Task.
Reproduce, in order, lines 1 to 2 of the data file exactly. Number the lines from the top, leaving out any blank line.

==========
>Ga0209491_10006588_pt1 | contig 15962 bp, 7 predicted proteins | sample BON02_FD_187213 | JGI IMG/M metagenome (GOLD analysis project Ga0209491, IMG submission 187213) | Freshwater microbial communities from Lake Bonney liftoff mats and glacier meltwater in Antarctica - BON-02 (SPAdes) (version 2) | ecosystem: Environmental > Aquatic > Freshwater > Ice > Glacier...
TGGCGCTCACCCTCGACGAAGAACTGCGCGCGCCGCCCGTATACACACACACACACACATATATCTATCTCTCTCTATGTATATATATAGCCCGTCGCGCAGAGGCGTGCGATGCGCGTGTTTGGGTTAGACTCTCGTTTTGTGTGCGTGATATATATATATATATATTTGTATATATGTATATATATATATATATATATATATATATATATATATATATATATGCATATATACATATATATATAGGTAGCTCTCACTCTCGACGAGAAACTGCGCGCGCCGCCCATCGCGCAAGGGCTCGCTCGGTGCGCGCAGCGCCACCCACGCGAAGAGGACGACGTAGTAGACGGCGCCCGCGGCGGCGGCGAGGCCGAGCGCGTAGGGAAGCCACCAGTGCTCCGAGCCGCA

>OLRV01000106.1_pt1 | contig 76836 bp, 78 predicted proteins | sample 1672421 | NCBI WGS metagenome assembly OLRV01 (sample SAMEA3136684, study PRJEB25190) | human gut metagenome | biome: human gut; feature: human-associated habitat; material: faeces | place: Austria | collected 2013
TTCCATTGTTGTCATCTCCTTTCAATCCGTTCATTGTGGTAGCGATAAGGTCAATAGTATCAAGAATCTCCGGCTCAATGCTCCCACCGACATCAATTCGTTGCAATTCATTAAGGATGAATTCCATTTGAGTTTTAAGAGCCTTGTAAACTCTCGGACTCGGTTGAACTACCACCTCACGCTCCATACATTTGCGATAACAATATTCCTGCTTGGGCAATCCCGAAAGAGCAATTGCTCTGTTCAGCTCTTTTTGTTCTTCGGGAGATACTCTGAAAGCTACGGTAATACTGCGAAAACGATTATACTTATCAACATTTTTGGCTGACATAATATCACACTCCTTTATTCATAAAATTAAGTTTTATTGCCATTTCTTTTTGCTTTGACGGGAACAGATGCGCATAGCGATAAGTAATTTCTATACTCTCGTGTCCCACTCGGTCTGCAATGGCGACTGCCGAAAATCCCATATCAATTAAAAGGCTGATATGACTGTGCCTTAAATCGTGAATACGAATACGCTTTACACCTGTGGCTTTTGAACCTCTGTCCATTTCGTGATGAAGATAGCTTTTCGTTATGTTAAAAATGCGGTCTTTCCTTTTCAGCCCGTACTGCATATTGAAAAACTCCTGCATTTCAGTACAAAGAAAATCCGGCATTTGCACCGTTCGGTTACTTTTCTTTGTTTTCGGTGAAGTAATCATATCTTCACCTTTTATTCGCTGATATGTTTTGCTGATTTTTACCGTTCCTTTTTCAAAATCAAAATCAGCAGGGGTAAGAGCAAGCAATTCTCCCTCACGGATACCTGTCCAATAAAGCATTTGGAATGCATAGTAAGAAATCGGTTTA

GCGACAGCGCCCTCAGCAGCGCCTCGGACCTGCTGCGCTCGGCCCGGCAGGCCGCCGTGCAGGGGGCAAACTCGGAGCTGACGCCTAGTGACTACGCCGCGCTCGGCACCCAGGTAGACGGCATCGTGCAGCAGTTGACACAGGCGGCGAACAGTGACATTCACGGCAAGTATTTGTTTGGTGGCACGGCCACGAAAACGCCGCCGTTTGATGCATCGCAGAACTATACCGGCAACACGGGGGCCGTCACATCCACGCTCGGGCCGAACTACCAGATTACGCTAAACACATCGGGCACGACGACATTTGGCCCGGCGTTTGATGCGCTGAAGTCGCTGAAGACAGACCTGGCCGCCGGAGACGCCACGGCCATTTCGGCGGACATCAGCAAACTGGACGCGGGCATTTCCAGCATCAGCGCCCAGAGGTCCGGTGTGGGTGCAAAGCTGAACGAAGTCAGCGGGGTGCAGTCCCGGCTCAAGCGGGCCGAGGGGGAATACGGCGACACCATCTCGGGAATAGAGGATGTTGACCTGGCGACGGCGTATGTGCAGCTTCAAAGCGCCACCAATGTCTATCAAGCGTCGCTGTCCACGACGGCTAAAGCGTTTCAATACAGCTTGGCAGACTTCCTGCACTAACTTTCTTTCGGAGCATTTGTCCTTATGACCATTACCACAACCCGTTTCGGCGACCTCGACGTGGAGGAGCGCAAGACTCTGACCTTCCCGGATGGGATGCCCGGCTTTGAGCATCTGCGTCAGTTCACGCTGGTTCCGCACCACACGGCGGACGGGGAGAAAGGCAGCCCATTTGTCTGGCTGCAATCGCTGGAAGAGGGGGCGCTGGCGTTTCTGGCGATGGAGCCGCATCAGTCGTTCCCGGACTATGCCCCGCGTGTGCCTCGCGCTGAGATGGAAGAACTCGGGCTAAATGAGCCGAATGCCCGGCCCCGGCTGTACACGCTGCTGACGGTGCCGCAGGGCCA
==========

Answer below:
>Ga0209491_10006588_pt1 | contig 15962 bp, 7 predicted proteins | sample BON02_FD_187213 | JGI IMG/M metagenome (GOLD analysis project Ga0209491, IMG submission 187213) | Freshwater microbial communities from Lake Bonney liftoff mats and glacier meltwater in Antarctica - BON-02 (SPAdes) (version 2) | ecosystem: Environmental > Aquatic > Freshwater > Ice > Glacier...
TGGCGCTCACCCTCGACGAAGAACTGCGCGCGCCGCCCGTATACACACACACACACACATATATCTATCTCTCTCTATGTATATATATAGCCCGTCGCGCAGAGGCGTGCGATGCGCGTGTTTGGGTTAGACTCTCGTTTTGTGTGCGTGATATATATATATATATATTTGTATATATGTATATATATATATATATATATATATATATATATATATATATATATGCATATATACATATATATATAGGTAGCTCTCACTCTCGACGAGAAACTGCGCGCGCCGCCCATCGCGCAAGGGCTCGCTCGGTGCGCGCAGCGCCACCCACGCGAAGAGGACGACGTAGTAGACGGCGCCCGCGGCGGCGGCGAGGCCGAGCGCGTAGGGAAGCCACCAGTGCTCCGAGCCGCA